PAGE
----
To-morrow we leave England, having seen but a drop in the ocean of things worthy to be examined. We mean, next year, to travel over it, to see the country, to visit the institutions of benevolence, the schools, &c. We are now to plunge into a foreign country, with a foreign language and foreign customs. It seems like leaving home a second time. If anything could make us forget that we are travellers, it would be such unstinted kindness as we have received here. You cannot see the English in their homes without reverencing and loving them; nor, I think, can an Anglo-American come to this, his ancestral home, without a pride in his relationship to it, and an extended sense of the obligations imposed by his derivation from the English stock. A war between the two countries, in the present state of their relations and intercourse, would he fratricidal, and this sentiment I have heard expressed on all sides.July 8.—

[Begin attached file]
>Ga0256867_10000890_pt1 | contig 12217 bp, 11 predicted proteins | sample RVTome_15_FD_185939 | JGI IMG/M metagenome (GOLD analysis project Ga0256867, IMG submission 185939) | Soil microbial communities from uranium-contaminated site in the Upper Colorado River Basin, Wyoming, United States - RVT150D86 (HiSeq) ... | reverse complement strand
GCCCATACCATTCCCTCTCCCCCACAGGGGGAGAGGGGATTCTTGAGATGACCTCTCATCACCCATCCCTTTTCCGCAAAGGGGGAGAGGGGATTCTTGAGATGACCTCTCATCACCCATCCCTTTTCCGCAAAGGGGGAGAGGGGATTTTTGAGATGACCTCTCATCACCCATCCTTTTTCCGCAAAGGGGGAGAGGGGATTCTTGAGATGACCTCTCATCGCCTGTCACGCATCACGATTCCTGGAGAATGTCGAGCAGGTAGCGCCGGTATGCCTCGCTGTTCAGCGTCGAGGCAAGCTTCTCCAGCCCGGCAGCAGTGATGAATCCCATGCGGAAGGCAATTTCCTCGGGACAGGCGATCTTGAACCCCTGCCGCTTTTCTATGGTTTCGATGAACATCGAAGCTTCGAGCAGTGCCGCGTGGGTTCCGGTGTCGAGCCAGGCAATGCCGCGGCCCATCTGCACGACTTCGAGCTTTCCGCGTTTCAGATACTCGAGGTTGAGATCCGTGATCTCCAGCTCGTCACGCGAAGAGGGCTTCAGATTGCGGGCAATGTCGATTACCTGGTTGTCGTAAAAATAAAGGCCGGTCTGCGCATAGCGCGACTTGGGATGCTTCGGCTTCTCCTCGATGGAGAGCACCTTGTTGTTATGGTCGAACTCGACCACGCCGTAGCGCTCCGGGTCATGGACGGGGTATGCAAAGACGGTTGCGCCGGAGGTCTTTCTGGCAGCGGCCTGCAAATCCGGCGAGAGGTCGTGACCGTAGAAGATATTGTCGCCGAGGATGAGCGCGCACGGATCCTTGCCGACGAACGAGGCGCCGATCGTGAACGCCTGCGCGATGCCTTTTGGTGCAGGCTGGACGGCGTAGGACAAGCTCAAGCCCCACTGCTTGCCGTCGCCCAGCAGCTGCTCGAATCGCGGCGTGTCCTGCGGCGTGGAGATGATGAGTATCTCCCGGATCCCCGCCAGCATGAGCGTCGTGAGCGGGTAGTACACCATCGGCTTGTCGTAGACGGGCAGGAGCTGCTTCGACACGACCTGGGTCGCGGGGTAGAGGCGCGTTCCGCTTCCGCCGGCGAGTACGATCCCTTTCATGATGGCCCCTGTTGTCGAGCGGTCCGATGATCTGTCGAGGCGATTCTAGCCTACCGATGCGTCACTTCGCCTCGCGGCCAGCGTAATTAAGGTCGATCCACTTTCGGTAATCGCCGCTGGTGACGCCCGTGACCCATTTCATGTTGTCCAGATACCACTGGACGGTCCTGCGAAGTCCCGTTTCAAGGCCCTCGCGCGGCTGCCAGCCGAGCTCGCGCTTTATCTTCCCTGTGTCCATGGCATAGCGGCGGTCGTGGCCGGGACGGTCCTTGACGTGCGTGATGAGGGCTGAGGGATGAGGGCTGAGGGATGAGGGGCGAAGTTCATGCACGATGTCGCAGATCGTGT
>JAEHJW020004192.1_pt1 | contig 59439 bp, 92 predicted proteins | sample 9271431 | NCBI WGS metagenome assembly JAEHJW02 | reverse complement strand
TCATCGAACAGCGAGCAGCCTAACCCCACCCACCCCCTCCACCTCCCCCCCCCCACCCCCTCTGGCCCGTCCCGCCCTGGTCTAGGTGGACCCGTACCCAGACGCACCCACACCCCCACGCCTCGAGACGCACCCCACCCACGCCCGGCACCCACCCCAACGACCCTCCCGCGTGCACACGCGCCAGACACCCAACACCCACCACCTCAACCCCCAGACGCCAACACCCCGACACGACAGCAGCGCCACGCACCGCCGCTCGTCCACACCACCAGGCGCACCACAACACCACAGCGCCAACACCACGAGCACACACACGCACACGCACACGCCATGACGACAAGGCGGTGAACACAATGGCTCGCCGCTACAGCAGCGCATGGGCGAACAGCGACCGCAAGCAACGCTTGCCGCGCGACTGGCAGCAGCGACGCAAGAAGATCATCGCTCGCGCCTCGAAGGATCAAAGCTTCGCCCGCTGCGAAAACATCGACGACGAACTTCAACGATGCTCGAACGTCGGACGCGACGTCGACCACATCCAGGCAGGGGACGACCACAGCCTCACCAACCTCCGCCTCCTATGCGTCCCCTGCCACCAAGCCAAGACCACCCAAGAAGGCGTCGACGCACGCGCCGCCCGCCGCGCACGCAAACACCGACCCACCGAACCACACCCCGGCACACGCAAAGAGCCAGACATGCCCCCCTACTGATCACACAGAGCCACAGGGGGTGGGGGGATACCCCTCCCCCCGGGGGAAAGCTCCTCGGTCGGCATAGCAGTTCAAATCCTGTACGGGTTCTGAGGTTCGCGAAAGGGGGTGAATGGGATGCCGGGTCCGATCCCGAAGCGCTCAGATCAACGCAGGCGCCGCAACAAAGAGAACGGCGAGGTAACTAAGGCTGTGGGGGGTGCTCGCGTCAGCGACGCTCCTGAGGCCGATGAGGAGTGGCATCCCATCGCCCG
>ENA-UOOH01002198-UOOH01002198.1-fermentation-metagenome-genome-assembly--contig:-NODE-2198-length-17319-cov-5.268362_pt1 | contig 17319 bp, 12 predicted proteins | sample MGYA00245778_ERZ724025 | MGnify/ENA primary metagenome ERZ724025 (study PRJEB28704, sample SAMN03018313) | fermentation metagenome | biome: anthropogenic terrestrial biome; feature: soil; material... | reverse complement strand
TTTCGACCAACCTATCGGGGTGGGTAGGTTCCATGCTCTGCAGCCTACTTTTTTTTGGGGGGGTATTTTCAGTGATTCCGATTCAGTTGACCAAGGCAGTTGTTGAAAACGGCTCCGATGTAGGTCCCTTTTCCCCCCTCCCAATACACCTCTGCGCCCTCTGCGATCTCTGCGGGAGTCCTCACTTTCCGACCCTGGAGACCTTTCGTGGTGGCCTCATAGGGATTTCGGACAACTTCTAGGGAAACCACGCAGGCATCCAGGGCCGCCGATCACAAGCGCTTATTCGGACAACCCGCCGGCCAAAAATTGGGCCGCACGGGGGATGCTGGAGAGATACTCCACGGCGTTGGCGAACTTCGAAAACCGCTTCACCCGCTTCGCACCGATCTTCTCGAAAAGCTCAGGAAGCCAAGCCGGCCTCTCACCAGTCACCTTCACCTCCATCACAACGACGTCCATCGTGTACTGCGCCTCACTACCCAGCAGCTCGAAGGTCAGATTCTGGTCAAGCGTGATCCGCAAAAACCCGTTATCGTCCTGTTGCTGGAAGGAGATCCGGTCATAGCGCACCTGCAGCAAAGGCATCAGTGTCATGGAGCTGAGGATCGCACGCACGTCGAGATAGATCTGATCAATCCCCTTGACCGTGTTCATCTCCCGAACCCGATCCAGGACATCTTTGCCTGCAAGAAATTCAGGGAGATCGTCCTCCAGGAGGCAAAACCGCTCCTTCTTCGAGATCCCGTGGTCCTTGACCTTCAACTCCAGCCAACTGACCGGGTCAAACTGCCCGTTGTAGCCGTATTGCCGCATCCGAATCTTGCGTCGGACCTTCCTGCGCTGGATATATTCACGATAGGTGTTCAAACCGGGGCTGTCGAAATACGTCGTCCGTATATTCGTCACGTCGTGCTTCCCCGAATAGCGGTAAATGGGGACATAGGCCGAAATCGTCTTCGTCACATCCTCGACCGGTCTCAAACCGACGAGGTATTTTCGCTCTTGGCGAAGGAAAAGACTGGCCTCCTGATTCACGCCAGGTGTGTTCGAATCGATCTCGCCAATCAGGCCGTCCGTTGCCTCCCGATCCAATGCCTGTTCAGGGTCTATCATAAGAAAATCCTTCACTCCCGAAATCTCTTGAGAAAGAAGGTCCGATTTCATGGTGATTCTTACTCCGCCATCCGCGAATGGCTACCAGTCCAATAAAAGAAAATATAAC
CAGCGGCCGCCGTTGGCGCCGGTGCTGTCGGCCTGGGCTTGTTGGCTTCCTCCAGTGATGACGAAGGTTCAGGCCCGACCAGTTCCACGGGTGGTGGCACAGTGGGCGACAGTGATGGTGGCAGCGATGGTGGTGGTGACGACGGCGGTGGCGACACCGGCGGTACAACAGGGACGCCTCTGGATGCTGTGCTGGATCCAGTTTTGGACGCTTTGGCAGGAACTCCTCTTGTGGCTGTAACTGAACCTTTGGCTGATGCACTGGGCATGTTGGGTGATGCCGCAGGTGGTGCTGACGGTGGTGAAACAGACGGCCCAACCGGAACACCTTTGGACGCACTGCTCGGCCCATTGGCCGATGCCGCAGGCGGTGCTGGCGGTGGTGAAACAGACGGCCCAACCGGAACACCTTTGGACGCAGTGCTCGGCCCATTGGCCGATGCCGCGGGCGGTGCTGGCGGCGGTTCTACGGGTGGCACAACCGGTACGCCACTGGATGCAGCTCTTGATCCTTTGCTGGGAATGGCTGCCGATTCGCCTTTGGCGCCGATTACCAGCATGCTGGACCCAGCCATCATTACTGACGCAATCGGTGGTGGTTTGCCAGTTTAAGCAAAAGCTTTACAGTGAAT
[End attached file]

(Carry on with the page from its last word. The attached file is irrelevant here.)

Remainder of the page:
Antwerp, July 12, 1839.
My dear C.,
We left the Tower Stairs yesterday at twelve, and were rowed to the steamer Soho, lying out is the Thames, in a miserable little boat, the best we could obtain. We found a natural American consolation in remarking the superiority of our Whitehall boats. We nearly incurred that first of all minor miseries (if it be minor), losing our baggage.